“We are witness to it again and again.”

Experiencing this would leave anyone feeling powerless. “You feel so small and weak when you see it happening. What can the average person do to slow down the effect of climate change?” Yet Michael’s response is to use his work from the expeditions to celebrate the habitats and species that remain, “So we should focus on those that are alive and contribute to them so that they stay alive.”

“What we have collected is a document of the state of that environment where we shot it. We hope that in 50 years what we have in the volumes of the books we put together remains.”

The work involved in realising this ambition was monumental – each expedition would take two years of preparation, including reconnaissance missions to each location. This included four trips to the Antarctic, three trips to the Arctic, and 10 trips to Raja Ampat. Each trip involved a multidisciplinary team of scientists, photographers, videographers, artists, and musicians.

A dense school of glassfish crowds below a coral to shelter from the current. The extremely strong currents here serve as an important heat exchange mechanism that never allows water to stagnate, effectively buffering the area from the impacts of climate change. But this is no ordinary current. This is one of the strongest currents on the planet (Source: David Doubilet)

“The challenge was avoiding duplication of the material, especially on the first two trips because we're all on the same ship together going to the same places. The third trip was a bit easier because we were able to deploy three ships going on different routes. Each ship had its own coral team, fish team, and plastic and microplastic research team.”

As a result, the expedition to the Coral Triangle was able to conduct a lot more scientific research than the two polar region expeditions. Michael explained, “In a cold environment it’s just harder to work, but in a warm environment it is easier and safer.”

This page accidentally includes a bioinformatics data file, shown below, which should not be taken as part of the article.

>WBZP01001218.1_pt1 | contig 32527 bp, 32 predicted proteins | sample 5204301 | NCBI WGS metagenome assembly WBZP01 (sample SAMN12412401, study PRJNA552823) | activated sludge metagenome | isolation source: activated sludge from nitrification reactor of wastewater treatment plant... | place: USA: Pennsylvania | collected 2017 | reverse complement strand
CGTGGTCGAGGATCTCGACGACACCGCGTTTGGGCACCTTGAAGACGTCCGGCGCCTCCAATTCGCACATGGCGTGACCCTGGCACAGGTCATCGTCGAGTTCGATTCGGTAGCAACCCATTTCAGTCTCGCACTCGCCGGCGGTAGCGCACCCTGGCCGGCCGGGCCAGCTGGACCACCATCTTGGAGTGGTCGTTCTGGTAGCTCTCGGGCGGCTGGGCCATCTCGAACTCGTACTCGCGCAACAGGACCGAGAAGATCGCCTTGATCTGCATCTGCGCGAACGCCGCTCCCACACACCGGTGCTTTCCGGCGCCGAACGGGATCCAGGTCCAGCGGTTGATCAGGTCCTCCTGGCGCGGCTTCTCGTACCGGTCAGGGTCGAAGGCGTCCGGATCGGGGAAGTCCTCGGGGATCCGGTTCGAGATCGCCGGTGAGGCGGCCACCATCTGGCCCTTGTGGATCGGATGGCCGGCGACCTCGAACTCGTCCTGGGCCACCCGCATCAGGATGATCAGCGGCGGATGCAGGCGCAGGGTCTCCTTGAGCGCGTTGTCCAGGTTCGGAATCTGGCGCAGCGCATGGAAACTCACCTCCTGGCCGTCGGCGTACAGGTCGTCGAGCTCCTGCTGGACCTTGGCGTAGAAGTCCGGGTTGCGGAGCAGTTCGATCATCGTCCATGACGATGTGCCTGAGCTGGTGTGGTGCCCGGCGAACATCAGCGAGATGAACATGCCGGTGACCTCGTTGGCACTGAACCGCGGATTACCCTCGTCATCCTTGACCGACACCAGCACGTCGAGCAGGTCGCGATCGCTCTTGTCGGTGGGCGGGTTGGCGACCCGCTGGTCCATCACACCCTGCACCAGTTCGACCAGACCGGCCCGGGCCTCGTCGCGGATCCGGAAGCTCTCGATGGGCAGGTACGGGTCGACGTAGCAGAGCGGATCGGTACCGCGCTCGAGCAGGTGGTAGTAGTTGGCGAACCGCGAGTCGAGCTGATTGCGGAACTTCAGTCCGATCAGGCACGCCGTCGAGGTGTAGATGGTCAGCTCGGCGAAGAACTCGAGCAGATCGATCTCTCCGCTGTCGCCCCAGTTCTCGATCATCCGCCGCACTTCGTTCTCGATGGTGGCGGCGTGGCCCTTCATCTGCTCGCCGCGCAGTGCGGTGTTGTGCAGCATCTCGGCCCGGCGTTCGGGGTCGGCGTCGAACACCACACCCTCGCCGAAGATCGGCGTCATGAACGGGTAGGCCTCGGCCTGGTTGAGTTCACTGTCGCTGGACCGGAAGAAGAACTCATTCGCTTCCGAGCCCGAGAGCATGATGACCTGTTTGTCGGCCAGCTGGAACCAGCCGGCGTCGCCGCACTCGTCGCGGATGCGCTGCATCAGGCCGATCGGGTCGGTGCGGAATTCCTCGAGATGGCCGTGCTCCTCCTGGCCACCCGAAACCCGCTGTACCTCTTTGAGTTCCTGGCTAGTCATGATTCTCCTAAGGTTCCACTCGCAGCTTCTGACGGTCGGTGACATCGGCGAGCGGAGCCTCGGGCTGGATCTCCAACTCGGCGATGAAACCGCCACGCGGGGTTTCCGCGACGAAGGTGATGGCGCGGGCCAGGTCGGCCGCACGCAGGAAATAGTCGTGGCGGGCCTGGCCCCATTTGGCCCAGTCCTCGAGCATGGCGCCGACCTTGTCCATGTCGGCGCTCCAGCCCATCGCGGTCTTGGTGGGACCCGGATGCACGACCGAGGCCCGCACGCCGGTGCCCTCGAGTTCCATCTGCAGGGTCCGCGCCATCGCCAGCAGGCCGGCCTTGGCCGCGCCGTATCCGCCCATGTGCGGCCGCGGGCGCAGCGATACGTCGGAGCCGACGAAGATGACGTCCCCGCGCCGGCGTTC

The conditions of the Coral Triangle expedition also allowed for night dives and open water exploration. “This was probably the first time it has been done for an expedition of this nature and we have documented animals when they perform the vertical migration in the evening.” 

The team captured some unique photographs of ribbonfish, a species of deep-water fish. They managed to shoot some of the juvenile ribbon fish coming up into the relatively shallow water, possibly the first time it’s been seen in Indonesian waters, Michael said.

The spectacular larval ribbonfish, photographed for the first time in Indonesian waters. Ribbonfish live in deep water, between 200 to 1,000 metres in depth (Source: Michael Aw)

All the years of planning and preparation, the tens of thousands of kilometres travelled, the thousands of photographs taken and the extremes temperatures endured culminated in the creative masterpiece that is the ‘Elysium Epic Trilogy’.

The Exhibition brings together the very best of the pictures taken on the three expeditions. Its launch in China in 2019 brought the natural heritage of the three regions on the front line of climate change to the people from the biggest economy in the world. The exhibition reached the masses in the cities of Beijing, Shanghai, and Chengdu. In the same year, the exhibition also opened in Singapore and Sydney.  

“EOS gave us a chance to bring these pictures and stories to the next generation of scientists, the next generation of conservationists. We have to bring our stories to the next generation. That's why it's a privilege to be able to work with EOS in Singapore and to get our message out to the region.”